Meanwhile, ORR’s efforts and resources are less-directed at preventing or remedying any of these maladies, and instead appear fully focused on maximizing the number of children they can process, heedless of the downstream consequences to either the children or the communities into which they are jettisoned.

According to the grand jurors, ORR is aided and abetted in these endeavors by outside groups, which they portray in rather unfavorable terms:

ORR — armed with a budget of billions of taxpayer dollars and working with activists and nonprofit organizations’ which receive hundreds of millions of dollars in grant monies, hold millions in assets, and pay cadres of executives salaries in the hundreds of thousands of dollars — is handling thousands of foreign children in a dangerous manner.

The jurors also offer a retort to those who contend that such horrific abuses of UACs as rapes, forced prostitution, debt bondage, and sweatshop labor occur only in extremely isolated instances:

We understand that one of the typical defenses of this process is that only a small number of children fall prey to any of these misfortunes. To that we say two things: (1) this is a false trope, presented either by those who are utterly ignorant of reality or those who would see the current conditions continue- the number and percentage of UAC experiencing problematic scenarios is not small by any stretch; and (2) even one such easily preventable case is unacceptable. [First emphasis added.]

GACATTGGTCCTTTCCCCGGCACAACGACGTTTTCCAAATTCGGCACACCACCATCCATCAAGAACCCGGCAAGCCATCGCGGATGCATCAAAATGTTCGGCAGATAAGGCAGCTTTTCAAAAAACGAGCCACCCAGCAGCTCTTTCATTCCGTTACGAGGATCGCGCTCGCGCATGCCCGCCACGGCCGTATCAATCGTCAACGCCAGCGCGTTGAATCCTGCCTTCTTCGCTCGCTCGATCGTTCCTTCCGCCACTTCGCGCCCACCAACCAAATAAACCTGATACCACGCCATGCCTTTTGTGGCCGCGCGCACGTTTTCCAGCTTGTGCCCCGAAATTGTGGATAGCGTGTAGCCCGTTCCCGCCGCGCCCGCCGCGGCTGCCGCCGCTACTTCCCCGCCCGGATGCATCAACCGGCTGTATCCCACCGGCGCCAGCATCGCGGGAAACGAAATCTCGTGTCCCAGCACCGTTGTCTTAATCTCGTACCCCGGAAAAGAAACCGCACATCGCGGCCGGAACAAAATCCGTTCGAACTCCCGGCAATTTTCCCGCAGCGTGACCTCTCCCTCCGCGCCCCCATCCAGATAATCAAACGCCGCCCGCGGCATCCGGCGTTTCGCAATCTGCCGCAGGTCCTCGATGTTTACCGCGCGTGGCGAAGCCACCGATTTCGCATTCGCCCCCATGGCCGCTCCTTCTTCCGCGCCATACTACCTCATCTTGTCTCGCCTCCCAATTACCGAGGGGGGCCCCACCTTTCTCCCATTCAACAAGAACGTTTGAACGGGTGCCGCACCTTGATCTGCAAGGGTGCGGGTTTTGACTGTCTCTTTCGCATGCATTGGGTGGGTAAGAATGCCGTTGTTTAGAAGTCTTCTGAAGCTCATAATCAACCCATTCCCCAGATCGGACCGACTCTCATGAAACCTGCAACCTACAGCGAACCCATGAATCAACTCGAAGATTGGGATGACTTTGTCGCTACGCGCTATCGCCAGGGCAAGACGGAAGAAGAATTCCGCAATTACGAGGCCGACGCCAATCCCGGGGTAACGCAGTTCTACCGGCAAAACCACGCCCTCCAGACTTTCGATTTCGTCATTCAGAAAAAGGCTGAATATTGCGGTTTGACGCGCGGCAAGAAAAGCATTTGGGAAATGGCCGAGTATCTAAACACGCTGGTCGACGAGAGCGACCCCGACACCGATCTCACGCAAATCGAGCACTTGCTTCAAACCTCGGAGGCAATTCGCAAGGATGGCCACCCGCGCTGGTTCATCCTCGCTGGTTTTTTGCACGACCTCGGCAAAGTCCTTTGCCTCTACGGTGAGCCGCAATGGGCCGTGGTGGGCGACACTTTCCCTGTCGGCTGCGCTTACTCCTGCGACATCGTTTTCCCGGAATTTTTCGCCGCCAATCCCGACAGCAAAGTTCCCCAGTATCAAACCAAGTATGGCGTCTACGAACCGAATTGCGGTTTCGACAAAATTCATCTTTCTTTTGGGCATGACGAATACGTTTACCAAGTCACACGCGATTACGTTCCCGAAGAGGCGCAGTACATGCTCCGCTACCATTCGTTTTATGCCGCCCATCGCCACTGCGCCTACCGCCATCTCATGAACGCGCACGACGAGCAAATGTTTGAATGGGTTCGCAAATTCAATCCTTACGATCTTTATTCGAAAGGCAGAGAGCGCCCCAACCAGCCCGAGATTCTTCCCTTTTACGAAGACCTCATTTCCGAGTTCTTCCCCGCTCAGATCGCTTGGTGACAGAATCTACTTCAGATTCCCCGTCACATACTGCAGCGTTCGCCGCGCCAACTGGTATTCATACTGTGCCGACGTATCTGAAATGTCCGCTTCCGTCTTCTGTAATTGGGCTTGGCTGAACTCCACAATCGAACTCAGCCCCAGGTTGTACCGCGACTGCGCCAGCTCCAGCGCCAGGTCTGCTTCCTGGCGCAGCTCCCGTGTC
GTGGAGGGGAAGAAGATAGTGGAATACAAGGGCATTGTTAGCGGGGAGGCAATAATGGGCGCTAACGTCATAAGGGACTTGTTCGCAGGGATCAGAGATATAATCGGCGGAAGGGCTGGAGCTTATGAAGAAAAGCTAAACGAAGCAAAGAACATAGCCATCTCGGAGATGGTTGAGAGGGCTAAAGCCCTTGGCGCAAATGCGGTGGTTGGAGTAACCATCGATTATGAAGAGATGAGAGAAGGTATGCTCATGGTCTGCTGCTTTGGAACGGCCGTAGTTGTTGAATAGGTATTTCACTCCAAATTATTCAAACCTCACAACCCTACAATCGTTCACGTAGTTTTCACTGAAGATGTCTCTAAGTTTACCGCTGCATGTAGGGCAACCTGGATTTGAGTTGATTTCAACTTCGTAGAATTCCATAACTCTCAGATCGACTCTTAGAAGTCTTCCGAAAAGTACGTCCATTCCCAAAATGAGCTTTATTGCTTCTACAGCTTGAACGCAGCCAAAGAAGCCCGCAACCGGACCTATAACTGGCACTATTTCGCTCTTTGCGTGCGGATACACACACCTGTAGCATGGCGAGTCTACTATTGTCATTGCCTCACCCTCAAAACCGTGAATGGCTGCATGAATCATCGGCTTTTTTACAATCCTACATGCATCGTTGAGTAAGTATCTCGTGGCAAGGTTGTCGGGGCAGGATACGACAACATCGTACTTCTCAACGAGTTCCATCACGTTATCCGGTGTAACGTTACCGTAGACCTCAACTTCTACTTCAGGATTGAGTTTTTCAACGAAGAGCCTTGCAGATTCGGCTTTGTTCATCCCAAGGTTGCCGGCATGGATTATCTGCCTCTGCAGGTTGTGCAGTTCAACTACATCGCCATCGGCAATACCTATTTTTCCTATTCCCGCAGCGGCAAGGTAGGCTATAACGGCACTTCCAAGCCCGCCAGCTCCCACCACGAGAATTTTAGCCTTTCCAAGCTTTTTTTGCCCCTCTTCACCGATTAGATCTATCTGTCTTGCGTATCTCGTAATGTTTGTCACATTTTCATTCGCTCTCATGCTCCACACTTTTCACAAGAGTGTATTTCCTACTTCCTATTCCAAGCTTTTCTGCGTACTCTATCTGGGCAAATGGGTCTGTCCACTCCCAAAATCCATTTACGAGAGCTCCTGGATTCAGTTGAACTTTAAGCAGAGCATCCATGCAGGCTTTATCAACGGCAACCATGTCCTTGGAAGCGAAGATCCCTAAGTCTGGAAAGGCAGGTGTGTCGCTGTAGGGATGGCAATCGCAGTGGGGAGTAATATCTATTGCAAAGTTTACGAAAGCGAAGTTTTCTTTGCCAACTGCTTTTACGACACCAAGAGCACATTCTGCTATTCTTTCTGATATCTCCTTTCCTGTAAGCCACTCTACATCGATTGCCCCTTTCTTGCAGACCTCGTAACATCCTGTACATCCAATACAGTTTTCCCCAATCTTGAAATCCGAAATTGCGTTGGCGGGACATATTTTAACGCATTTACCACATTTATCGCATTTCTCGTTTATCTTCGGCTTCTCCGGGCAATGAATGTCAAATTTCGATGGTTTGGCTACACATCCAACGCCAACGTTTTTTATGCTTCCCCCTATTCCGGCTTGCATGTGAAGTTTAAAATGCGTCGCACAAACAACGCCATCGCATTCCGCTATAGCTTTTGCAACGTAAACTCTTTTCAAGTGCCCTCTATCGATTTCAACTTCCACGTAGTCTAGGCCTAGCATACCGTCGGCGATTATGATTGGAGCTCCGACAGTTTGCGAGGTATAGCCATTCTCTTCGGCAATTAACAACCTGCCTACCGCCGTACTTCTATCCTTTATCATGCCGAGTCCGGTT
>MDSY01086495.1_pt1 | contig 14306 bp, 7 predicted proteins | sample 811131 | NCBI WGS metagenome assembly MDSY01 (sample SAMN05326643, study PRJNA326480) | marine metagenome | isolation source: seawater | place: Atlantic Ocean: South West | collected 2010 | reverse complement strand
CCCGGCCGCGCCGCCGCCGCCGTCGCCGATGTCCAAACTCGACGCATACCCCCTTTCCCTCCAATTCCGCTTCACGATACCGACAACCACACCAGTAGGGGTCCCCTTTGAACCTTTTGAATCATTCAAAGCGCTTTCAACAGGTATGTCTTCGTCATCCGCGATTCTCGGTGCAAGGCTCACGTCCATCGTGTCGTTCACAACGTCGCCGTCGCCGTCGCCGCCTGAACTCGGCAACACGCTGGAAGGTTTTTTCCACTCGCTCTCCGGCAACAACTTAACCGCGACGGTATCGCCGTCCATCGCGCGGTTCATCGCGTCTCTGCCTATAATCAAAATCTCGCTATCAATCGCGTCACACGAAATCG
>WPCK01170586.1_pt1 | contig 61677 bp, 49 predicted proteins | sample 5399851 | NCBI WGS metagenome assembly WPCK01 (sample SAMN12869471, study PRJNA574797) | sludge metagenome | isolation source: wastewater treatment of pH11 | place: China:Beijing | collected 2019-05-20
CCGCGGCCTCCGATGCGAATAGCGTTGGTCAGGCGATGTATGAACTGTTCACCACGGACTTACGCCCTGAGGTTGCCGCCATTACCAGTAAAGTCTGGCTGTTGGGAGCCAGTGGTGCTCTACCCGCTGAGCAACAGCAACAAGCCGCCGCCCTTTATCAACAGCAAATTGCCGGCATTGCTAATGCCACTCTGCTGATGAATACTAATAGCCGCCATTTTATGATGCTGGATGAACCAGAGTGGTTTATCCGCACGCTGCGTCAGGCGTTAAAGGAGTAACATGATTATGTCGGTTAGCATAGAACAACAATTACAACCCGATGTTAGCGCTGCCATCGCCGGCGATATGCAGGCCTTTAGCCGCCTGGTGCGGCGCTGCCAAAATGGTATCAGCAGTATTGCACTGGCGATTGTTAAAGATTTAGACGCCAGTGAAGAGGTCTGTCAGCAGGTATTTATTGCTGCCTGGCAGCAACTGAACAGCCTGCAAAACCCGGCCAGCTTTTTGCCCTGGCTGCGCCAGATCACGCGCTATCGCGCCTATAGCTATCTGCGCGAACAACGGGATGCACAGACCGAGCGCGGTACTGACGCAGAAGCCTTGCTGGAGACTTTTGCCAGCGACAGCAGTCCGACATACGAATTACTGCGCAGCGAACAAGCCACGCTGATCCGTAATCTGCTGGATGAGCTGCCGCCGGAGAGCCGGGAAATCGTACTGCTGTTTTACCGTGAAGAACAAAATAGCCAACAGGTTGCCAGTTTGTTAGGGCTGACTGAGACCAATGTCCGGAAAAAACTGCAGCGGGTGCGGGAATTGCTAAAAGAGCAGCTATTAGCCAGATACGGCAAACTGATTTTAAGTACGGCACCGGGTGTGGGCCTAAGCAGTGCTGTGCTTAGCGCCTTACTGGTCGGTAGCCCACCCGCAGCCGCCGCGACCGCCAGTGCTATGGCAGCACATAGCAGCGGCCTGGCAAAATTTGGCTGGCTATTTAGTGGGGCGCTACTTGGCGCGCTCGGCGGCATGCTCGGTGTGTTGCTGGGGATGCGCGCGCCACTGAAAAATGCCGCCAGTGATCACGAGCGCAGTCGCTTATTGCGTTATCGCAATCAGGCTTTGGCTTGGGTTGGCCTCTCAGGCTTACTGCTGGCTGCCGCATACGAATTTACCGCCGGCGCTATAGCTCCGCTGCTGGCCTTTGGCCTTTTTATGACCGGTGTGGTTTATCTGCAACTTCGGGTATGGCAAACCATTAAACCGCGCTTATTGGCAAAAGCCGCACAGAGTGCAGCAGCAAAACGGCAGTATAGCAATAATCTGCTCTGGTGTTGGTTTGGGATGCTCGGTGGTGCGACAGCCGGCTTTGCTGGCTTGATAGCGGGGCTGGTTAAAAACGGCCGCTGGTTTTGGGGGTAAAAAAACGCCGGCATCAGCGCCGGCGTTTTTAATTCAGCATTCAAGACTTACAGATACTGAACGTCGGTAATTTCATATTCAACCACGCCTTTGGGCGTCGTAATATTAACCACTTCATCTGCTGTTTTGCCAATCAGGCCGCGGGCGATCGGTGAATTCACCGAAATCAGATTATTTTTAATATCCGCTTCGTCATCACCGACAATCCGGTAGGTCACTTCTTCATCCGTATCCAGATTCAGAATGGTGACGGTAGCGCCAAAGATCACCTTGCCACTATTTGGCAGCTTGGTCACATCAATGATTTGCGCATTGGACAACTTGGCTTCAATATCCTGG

One Caveat, but ... I will offer one caveat: Grand jurors only hear one side of the story, the one offered by the prosecutor.

That said, however, the jurors seem to be properly placing the mounds of evidence they have received (“more than five months questioning, learning, listening, reviewing, reading, and discussing dozens of witnesses, streams of video, gigabytes of data, and reams of paper”) into a reasonable context in their findings.

The only reason why the HSA and TVPRA — which expose children to unconscionable dangers and humiliations — have gone unamended for so long is that: (1) the UAC issue is complicated; and (2) easily demagogued (as Donald Trump learned to his disadvantage at the last presidential debate, and numerous times prior).

The press has done little to inform the public discourse on the issue, either. No one — no one — wants to be seen as heartless and uncaring when it comes to the most vulnerable innocents, and so (perversely and consequently), those innocents are deliberately exposed to mounting instances of cruelty.

The grand jury quotes Teddy Roosevelt — Rough Rider, president, reformer, and recipient of both the Nobel Peace Prize and Medal of Honor — who stated: “The most unpleasant truth is a safer companion than a pleasant falsehood”.

Americans have been living with the “pleasant falsehood” that alien children are safe and well-cared-for under our laws. The Florida grand jury goes a long way to debunking that claim by puncturing various harmful tropes to reveal many important but “unpleasant” truths. While their work is just beginning, Congress needs to read this presentment, and act.